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STTR Phase I: Enzyme design for economical feed additives from sugar

Award Information
Agency: National Science Foundation
Branch: N/A
Contract: 1914098
Agency Tracking Number: 1914098
Amount: $225,000.00
Phase: Phase I
Program: STTR
Solicitation Topic Code: BT
Solicitation Number: N/A
Solicitation Year: 2018
Award Year: 2019
Award Start Date (Proposal Award Date): 2019-07-01
Award End Date (Contract End Date): 2020-06-30
Small Business Information
1001 Twelve Oaks Ctr Dr., Ste 10 Suite 140
Wayzata, MN 55391
United States
DUNS: 079364938
HUBZone Owned: Yes
Woman Owned: No
Socially and Economically Disadvantaged: Yes
Principal Investigator
 Goutham Vemuri
 (612) 314-3876
Business Contact
 Goutham Vemuri
Phone: (612) 314-3876
Research Institution
 Colorado State University
 Christopher D Snow
601 S Howes St
Fort Collins, CO 80523
United States

 Nonprofit College or University

The broader impact/commercial potential of this Small Business Technology Transfer (STTR) project is to develop low-cost, high-performing feed additives for the swine feed market. Some of the current additives that supplement feed have detrimental side effects and/or made from raw materials that are considered toxic. Additives made from these toxic raw materials need to undergo substantial purification to meet the safety thresholds. This project will develop new enzymes and processes that enable the synthesis of chemically and structurally identical additives from renewable feedstocks. The combination of enzyme design and process optimization will result in an environmentally-friendly process to produce additives that require minimal purification and result in low production costs. The goal is to develop novel enzymes that are suited to produce feed additives that have a proven record of safety and efficacy. This STTR Phase I project is a proposal to address the availability of renewably-sourced feed additives by developing a new enzyme and a process. Currently, many feed additives are produced using organic chemical synthesis that require energy intensive unit operations. The required extensive clean-up of these products, combined with the high containment cost, translates into high operating expenses. This project will focus on developing new catalytic capabilities for enzymes by improving their selectivity and specificity. Using the newly engineered enzymes in a process that involves efficient unit operations, it will be possible for the first time to produce low-cost feed additives that have a proven history of performance and safe use. By employing powerful enzyme design tools to create enzyme libraries through gene synthesis, this project will screen for promising enzyme candidates that have desired capabilities. The deliverable of the Phase I project will be a conclusive demonstration of the technical, economic and market feasibility of the concept. This award reflects NSF's statutory mission and has been deemed worthy of support through evaluation using the Foundation's intellectual merit and broader impacts review criteria.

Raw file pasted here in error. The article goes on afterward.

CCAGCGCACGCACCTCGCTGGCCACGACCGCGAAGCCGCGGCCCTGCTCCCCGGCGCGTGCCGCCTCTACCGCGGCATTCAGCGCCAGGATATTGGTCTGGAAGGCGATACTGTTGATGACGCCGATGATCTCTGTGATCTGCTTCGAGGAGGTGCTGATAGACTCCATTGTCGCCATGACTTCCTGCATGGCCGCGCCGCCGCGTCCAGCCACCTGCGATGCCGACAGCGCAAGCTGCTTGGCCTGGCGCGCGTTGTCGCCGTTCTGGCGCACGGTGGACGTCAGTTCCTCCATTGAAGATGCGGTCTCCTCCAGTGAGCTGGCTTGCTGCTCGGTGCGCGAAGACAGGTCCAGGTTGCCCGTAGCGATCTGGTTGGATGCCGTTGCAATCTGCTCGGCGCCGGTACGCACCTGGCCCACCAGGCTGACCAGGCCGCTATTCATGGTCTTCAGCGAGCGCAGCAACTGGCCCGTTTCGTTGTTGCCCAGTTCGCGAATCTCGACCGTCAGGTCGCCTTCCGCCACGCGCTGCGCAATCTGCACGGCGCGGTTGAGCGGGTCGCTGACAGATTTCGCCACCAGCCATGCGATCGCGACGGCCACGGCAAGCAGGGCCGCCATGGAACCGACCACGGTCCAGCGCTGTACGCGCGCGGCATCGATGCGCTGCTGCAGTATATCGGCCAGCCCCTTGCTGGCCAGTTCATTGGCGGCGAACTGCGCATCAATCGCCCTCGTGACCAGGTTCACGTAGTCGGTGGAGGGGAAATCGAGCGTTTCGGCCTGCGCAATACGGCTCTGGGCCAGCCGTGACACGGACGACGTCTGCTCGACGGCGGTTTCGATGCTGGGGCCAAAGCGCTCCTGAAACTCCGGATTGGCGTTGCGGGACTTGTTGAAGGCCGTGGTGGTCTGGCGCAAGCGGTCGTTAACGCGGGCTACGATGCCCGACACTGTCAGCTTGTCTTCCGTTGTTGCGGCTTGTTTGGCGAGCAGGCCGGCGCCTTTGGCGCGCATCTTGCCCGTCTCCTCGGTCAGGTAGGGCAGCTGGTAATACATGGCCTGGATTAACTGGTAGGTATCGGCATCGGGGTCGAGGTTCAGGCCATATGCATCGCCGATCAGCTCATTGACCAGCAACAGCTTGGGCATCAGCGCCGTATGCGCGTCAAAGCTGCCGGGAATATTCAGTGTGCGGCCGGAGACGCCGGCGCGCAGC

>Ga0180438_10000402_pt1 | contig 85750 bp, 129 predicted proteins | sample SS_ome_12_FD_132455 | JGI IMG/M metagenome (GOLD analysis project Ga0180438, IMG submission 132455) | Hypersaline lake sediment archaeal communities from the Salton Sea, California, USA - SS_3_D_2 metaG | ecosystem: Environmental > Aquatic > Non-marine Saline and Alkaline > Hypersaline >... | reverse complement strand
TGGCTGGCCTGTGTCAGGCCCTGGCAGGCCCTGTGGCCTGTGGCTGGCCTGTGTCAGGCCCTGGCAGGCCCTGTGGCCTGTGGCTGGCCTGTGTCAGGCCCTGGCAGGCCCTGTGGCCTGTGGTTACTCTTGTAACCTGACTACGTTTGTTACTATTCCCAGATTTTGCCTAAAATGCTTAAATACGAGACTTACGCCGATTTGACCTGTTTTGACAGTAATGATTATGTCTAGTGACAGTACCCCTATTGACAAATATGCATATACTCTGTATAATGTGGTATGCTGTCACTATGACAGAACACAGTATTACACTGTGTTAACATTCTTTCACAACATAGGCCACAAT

* Information listed above is at the time of submission. *

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